Neil A. Armstrong (commander), Michael Collins (CM pilot), Edwin E. (Buzz) Aldrin Jr. (LM pilot)

08 days, 03 hours, 18 minutes


First manned lunar landing mission and lunar surface EVA.

"Houston, Tranquility base here. The eagle has landed."


- July 20th, 1969

Landing site: Sea of Tranquility.


Landing Coordinates: 0.71 degrees North, 23.63 degrees East

1 EVA of 02 hours, 31 minutes. Flag and instruments deployed; unveiled plaque on the LM descent stage
with inscription: "Here Men From Planet Earth First Set Foot Upon the Moon. July 1969 A.D. We Came In
Peace For All Mankind." Lunar surface stay time 21.6 hours; 59.5 hours in lunar orbit, with 30 orbits. LM
ascent stage left in lunar orbit. 20kg (44 lbs) of material gathered.

Apollo 12 (Yankee Clipper and Intrepid)


Saturn V (AS-507, SM-108, CM-108, LM-6)
November 14-24, 1969
Charles Conrad Jr. (commander), Richard F. Gordon Jr. (CM pilot), Alan L. Bean (LM pilot)

10 days, 04 hours, 36 minutes


Landing site: Ocean of Storms.
3.04 degrees South, 23.42 degrees West

Retrieved parts of the unmanned Surveyor 3, which had landed on the Moon in April 1967. Apollo Lunar
Surface Experiments Package (ALSEP) deployed. Lunar surface stay-time, 31.5 hours; in lunar orbit 89
hours, with 45 orbits. LM descent stage impacted on Moon. 34kg (75 lbs) of material gathered.
Apollo 13 (Odyssey and Aquarius)
Saturn V (AS-508, SM-109, CM-109, LM-7)
April 11-17, 1970
James A. Lovell Jr. (commander), John L. Swigert Jr. (CM pilot), Fred W. Haise Jr. (LM pilot)

05 days, 22.9 hours


Third lunar landing attempt. Mission aborted after rupture of service module oxygen tank. Classed as
"successful failure" because of experience in rescuing crew. Spent upper stage successfully impacted on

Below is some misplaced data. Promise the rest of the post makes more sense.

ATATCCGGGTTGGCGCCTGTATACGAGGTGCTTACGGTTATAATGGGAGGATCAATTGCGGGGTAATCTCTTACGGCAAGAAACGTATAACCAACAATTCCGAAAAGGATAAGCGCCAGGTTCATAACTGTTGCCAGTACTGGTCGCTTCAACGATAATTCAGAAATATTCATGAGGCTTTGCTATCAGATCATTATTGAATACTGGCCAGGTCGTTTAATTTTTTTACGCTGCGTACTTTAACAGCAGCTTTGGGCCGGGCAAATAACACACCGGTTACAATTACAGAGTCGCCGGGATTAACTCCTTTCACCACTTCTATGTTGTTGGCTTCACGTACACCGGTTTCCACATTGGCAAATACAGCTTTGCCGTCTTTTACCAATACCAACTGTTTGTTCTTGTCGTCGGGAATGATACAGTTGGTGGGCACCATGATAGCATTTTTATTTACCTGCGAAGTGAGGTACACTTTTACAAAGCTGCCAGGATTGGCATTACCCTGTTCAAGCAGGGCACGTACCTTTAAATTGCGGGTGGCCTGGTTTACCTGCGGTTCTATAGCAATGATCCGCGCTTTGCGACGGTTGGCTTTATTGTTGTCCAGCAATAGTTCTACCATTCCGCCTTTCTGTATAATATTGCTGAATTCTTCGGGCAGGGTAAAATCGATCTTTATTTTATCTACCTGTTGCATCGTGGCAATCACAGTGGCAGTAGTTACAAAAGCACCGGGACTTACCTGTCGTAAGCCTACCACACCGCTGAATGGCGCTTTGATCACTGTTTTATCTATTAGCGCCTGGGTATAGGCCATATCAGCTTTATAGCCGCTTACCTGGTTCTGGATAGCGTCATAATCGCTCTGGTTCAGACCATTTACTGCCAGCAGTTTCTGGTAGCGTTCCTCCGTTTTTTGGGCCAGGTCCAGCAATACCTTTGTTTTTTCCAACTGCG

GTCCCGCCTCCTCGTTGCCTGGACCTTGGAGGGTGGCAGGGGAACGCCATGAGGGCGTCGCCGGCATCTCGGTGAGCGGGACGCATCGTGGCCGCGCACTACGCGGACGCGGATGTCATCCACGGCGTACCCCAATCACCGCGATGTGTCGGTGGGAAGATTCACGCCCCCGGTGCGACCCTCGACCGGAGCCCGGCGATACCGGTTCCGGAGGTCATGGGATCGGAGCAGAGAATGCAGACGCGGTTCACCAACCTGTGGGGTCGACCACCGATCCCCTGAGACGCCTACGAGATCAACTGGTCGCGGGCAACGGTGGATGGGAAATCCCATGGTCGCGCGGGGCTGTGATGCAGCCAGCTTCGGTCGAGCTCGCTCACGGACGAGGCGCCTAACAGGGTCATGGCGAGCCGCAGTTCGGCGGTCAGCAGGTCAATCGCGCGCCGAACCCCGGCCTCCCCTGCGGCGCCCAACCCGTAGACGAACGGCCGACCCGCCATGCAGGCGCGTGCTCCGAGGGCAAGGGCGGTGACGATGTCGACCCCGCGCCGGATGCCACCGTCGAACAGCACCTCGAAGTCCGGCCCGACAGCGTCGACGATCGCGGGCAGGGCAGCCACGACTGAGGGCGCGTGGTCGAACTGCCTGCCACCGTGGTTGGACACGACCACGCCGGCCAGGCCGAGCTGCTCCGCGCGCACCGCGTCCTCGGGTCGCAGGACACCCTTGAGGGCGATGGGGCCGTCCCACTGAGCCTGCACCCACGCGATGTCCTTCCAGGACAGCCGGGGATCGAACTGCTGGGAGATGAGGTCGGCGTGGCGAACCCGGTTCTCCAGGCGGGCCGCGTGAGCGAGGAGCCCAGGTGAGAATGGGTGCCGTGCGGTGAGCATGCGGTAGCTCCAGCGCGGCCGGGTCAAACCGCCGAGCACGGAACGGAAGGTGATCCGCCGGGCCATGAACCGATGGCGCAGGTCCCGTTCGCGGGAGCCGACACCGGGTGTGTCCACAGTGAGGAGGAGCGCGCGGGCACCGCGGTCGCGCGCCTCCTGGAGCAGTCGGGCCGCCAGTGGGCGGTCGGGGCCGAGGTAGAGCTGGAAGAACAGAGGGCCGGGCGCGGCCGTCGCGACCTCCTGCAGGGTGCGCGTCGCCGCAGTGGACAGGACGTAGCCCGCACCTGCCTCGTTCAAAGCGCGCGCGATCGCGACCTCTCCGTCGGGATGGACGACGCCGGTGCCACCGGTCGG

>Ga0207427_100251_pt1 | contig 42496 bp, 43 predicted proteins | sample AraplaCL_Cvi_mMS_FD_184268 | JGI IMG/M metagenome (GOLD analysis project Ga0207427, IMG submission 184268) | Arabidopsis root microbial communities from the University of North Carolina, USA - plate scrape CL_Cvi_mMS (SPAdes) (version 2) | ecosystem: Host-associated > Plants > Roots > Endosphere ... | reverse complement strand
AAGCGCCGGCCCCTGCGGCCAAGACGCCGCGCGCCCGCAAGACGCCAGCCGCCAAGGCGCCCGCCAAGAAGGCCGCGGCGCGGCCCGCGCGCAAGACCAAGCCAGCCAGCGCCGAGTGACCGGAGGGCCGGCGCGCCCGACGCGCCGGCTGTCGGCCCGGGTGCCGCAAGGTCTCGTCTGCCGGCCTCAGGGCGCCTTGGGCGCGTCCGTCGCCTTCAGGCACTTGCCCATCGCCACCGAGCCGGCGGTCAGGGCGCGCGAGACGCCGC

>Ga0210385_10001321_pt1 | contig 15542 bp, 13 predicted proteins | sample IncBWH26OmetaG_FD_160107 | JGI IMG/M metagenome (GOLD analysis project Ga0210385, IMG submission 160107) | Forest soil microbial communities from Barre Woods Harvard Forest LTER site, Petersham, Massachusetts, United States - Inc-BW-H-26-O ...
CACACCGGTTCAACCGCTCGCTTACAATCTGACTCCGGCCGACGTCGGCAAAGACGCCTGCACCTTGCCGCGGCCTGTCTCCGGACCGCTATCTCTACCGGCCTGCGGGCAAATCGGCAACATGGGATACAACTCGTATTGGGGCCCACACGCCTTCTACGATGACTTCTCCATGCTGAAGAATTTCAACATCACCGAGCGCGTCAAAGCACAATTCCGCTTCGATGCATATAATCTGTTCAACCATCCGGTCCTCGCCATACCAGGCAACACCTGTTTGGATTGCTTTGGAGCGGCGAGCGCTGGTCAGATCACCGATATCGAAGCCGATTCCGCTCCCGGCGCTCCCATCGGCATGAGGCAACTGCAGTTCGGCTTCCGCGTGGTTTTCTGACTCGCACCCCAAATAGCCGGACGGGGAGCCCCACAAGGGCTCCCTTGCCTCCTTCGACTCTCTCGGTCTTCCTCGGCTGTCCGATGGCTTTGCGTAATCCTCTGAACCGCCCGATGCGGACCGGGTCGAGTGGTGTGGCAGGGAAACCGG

the Moon.
Apollo 14 (Kitty Hawk and Antares)
Saturn V (AS-509, SM-110, CM-110, LM-8)
January 31-February 09, 1971
Alan B. Shepard Jr. (commander), Stuart A. Roosa (CM pilot), Edgar D. Mitchell (LM pilot)

09 days
Landing site: Fra Mauro.
Landing Coordinates: 3.65 degrees south, 17.48 degrees West

ALSEP and other instruments deployed. Lunar surface stay-time, 33.5 hours; 67 hours in lunar orbit, with
34 orbits. 2 EVAs of 09 hours, 25 minutes. Third stage impacted on Moon. 42 kg (94 lbs) of materials
gathered, using hand cart for first time to transport rocks.
Apollo 15 (Endeavor and Falcon)
Saturn V (AS-510, SM-112, CM-112, LM-10)
July 26-August 07, 1971
David R. Scott (commander), Alfred M. Worden (CM pilot), James B. Irwin (LM pilot)

12 days, 17 hours, 12 minutes


Landing site: Hadley-Apennine region near
Apennine Mountains.
Landing Coordinates: 26.08 degrees North, 3.66 degrees East

3 EVAs of 10 hours, 36 minutes. Worden performed 38 minutes EVA on way back to Earth. First to carry
orbital sensors in service module of CSM. ALSEP deployed. Scientific payload landed on Moon doubled.
Improved spacesuits gave increased mobility and stay-time. Lunar surface staytime, 66.9 hours. Lunar
Roving Vehicle (LRV), electric-powered, 4-wheel drive car, traversed total 27.9 km (17 mi). In lunar orbit
145 hours, with 74 orbits. Small sub-satellite left in lunar orbit for first time. 76.7 kg (169 lbs) of material
gathered.
Apollo 16 (Casper and Orion)
Saturn V (AS-511, SM-113, CM-113, LM-11)
April 16-27, 1972
John W. Young (commander), Thomas K. Mattingly II (CM pilot), Charles M. Duke Jr. (LM pilot)

11 days, 01 hour, 51 minutes


Landing site: Descartes Highlands.
Landing Coordinates: 8.97 degrees South, 15.51 degrees East
First study of highlands area. Selected surface experiments deployed, ultraviolet camera/spectrograph used
for first time on Moon, and LRV used for second time. Lunar surface stay-time, 71 hours; in lunar orbit 126
hours, with 64 orbits. Mattingly performed 01 hour in-flight EVA. 95 kg (209 lbs) of lunar samples collected.
Apollo 17 (America and Challenger)
Saturn V (AS-512, SM-114, CM-114, LM-12)
December 07-19, 1972
Eugene A. Cernan (commander), Ronald E. Evans (CM pilot), Harrison H. Schmitt (LM pilot)

12 days, 13 hours, 52 minutes


Last lunar landing mission.
Landing site: Taurus-Littrow, highlands and valley area.
Landing Coordinates: 20.16 degrees North, 30.77 degrees East

3 EVAs of 22 hours, 04 minutes. Evans performed trans-Earth EVA lasting 01 hour, 06 minutes. First
scientist-astronaut to land on Moon: Schmitt. Sixth automated research station set up. LRV traverse total
30.5 km. Lunar surface stay-time, 75 hours. In lunar orbit 148 hours, with 75 orbits. 110.4 kg (243 lbs) of
material gathered.